“La démonstration que les choses ne sont pas exclusivement décidées à Bruxelles”? Dans la mesure, certes, où la voix du citoyen a été entendue (le président de la Commission est issu du parti qui a obtenu le plus de voix au récent scrutin), mais si JUNCKER l’a finalement emporté, c’est bel et bien “Bruxelles” en tant que siège de l’exécutif européen avec, à sa tête, un fédéraliste convaincu qui, pour la première fois (on se souvient des claques britanniques aux précédents candidats trop fédéralistes comme DEHAENE et VERHOFSTADT) s’est imposée. De cela, on peut à juste titre se réjouir.

    Qualifier l’attitude de CAMERON de “pathétique” me paraît doublement justifié. Pathétique d’abord son manque de lucidité et sa capacité de prendre en compte la réalité du Royaume Uni. Son arrogance insulaire ne lui permet plus, désormais, d’affronter seul que l’Argentine...et encore, pas en football! Ne parlons pas des autres défis posés par une mondialisation à laquelle il est illusoire de vouloir échapper. Pathétique encore quand il qualifie JUNCKER d’ “homme du passé” dans la mesure où CAMERON étale ici son ignorance de l’histoire et son nanisme politique: il devrait savoir que le grand CHURCHILL lui-même, au lendemain de la seconde guerre, appelait de ses vœux les “Etats-Unis d’Europe”.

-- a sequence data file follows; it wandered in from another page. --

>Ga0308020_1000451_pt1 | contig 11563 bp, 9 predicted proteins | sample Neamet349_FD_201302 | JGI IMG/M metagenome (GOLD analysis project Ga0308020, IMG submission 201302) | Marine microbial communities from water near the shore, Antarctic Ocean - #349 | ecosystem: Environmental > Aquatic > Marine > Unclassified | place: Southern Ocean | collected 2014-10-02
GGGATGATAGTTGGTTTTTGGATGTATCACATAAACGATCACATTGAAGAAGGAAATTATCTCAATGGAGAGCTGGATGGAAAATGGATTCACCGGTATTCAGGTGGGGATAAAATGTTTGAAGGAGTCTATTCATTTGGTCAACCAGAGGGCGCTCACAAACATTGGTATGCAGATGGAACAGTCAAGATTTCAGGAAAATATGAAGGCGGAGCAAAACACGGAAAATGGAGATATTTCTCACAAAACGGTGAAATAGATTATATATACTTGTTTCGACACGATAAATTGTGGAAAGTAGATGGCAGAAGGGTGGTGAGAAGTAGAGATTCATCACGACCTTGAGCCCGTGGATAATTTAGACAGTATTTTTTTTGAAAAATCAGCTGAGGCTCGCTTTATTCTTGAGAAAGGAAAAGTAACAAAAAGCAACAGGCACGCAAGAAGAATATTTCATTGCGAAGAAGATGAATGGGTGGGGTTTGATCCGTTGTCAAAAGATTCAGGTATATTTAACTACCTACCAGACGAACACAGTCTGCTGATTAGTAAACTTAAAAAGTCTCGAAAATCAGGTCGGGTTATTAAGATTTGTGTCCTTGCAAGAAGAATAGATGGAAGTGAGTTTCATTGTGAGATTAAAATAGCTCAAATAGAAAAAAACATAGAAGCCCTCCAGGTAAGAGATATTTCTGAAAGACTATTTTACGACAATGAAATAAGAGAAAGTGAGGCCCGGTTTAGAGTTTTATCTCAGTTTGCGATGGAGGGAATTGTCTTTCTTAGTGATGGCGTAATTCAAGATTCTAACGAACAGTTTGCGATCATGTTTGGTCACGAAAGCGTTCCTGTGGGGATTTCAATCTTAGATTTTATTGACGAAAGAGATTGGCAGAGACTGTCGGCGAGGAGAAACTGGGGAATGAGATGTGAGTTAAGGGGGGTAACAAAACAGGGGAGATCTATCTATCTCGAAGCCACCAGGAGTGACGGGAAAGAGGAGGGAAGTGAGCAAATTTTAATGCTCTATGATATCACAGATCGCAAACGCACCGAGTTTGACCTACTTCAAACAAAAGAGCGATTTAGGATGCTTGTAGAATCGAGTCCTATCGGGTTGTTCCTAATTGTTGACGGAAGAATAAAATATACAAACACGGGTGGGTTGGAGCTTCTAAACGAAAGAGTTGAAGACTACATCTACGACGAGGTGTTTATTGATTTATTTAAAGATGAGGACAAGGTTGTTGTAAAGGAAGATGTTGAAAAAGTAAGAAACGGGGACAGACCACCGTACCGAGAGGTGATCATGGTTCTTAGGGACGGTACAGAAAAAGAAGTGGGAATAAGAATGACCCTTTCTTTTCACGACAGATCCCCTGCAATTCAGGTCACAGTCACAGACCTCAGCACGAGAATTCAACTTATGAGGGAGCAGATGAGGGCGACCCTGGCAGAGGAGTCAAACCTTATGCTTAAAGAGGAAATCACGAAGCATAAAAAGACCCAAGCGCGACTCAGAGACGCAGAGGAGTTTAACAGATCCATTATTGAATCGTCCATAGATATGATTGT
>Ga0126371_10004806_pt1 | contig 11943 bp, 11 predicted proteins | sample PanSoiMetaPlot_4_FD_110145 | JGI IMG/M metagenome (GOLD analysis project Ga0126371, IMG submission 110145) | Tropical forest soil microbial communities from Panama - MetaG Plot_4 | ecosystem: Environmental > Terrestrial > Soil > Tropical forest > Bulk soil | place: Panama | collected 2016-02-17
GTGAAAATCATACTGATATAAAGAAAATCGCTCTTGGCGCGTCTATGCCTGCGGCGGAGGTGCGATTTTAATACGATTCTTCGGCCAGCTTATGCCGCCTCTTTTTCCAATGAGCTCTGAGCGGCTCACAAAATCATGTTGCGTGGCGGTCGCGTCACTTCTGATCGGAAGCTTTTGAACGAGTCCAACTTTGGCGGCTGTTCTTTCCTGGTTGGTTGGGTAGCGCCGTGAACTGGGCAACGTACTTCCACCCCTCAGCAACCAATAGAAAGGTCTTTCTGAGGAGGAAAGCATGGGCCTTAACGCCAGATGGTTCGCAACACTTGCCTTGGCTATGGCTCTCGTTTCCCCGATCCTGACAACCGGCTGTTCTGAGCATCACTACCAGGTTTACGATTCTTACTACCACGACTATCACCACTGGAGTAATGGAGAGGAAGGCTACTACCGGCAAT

C’est aussi à cette amnésie que l’on mesure le déclin d’un Royaume qui n’a plus d’uni que le nom à l’aune de ses relations avec l’Ecosse et même le Pays de Galles pour ne rien dire de l’Ulster.

  • On 3 July 2014 at 22:03, by Richard Replying to: Game, Set and Match: the European Council chooses the path of democracy and appoints Jean-Claude Juncker as President of the European Commission

    First. we should understand that democracy includes adhering to the rule of law. The Treaties make it eminently clear that it is the Council, and not the Parliament, that nominates European Commission President. The Parliament may, of course, decline to accept. It is worth noting that the Council is comprised of elected persons and is thus just as reflective of the voice of the voter as is the Parliament.

    Second, it is worth noting that less than 10% of the European electorate actually voted for parties who are part of the EPP Group. The other 90% voted for other parties or did not vote at all. I doubt that anyone actually based their vote on a preference for Mr Juncker (or had even heard of him). In Germany, for example, the CSU openly campaigned on a “Vote for us because you like Angela Merkel”. This reflects the fact that most votes are cast in a national sense. There is no true European demos.